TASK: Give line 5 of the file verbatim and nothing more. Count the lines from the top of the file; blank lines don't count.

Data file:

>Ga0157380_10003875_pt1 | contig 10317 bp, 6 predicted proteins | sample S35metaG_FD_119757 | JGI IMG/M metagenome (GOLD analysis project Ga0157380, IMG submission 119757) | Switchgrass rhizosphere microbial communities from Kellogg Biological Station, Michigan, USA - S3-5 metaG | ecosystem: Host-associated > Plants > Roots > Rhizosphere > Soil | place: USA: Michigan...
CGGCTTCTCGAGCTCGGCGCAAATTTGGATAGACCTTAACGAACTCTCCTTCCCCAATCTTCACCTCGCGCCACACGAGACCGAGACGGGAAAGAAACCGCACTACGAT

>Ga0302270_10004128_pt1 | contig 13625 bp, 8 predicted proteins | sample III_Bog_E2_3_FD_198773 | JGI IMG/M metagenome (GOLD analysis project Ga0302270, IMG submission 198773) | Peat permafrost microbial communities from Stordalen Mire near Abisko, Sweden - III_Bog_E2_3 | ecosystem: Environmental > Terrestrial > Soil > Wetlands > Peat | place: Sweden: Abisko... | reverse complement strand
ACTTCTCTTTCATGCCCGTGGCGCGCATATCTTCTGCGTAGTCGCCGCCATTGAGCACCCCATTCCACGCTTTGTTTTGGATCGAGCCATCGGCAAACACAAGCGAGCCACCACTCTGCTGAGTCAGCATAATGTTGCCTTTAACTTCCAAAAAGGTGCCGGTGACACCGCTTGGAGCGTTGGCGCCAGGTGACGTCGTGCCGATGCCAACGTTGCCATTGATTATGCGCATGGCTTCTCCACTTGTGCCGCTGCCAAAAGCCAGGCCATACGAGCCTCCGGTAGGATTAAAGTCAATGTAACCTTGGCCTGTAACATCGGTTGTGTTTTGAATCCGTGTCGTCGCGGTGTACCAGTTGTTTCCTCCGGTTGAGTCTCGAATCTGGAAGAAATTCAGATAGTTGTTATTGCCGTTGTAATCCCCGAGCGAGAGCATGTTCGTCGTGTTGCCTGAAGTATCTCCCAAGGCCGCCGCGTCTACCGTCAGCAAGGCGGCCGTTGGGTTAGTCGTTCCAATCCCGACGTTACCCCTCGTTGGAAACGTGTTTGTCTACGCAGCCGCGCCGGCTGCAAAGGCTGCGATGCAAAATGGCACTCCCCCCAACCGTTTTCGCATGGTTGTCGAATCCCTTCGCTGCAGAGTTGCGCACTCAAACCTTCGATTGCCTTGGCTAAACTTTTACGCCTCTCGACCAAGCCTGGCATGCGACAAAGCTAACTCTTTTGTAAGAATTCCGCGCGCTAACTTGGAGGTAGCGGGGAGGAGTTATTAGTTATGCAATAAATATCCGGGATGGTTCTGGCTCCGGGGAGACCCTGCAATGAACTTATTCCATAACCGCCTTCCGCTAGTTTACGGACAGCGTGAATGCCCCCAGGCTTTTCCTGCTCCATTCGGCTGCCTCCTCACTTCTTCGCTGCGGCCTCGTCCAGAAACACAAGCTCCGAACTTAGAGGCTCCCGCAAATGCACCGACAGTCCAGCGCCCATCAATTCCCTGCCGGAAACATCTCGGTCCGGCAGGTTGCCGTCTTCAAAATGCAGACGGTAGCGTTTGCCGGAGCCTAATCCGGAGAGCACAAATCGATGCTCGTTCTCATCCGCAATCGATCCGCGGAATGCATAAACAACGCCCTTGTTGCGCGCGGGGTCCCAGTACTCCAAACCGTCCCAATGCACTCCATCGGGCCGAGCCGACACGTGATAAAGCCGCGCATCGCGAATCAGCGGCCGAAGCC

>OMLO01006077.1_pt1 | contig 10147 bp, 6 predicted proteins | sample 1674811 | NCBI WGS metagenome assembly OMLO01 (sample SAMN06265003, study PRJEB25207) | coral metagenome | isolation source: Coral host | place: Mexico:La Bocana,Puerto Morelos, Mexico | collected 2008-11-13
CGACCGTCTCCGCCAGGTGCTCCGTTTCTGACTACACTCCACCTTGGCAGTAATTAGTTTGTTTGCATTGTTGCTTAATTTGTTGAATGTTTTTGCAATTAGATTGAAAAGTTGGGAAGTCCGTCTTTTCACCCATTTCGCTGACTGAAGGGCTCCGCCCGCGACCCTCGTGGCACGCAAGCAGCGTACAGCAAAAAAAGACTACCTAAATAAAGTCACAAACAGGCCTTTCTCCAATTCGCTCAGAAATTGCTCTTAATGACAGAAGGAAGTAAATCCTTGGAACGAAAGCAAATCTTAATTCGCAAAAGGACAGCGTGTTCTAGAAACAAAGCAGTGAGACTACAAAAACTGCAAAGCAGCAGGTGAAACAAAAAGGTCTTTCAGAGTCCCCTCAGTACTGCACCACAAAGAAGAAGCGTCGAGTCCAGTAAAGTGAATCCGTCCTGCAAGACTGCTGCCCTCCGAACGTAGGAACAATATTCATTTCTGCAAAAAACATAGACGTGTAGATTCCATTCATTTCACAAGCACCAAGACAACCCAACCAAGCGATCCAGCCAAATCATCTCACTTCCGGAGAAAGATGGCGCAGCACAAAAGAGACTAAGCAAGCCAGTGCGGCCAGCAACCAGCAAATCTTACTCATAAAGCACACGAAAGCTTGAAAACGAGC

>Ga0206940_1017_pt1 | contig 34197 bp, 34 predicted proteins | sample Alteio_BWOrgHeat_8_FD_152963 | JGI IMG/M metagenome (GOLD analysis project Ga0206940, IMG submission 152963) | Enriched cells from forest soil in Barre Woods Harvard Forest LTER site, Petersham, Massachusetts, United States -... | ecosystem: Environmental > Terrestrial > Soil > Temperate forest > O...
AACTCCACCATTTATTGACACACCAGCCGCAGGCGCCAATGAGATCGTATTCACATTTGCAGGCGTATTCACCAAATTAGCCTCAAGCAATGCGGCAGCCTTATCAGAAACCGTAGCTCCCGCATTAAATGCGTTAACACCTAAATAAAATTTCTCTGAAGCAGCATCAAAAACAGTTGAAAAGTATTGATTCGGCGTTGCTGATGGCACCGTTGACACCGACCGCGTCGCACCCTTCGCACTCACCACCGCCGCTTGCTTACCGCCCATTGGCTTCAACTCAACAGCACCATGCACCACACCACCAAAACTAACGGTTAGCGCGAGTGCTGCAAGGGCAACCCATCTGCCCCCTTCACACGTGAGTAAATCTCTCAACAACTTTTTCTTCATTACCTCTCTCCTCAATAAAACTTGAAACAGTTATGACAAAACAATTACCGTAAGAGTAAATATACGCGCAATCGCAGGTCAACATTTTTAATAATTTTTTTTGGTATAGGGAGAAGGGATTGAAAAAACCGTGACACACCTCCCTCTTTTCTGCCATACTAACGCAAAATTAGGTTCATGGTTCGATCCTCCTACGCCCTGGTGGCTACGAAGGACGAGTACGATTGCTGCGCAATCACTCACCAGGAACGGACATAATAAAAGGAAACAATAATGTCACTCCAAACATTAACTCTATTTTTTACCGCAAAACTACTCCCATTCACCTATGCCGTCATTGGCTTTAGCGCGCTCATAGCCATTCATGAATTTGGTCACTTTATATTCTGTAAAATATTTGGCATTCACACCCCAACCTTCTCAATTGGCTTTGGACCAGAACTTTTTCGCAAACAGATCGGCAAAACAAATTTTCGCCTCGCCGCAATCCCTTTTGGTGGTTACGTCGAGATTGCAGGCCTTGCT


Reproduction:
>OMLO01006077.1_pt1 | contig 10147 bp, 6 predicted proteins | sample 1674811 | NCBI WGS metagenome assembly OMLO01 (sample SAMN06265003, study PRJEB25207) | coral metagenome | isolation source: Coral host | place: Mexico:La Bocana,Puerto Morelos, Mexico | collected 2008-11-13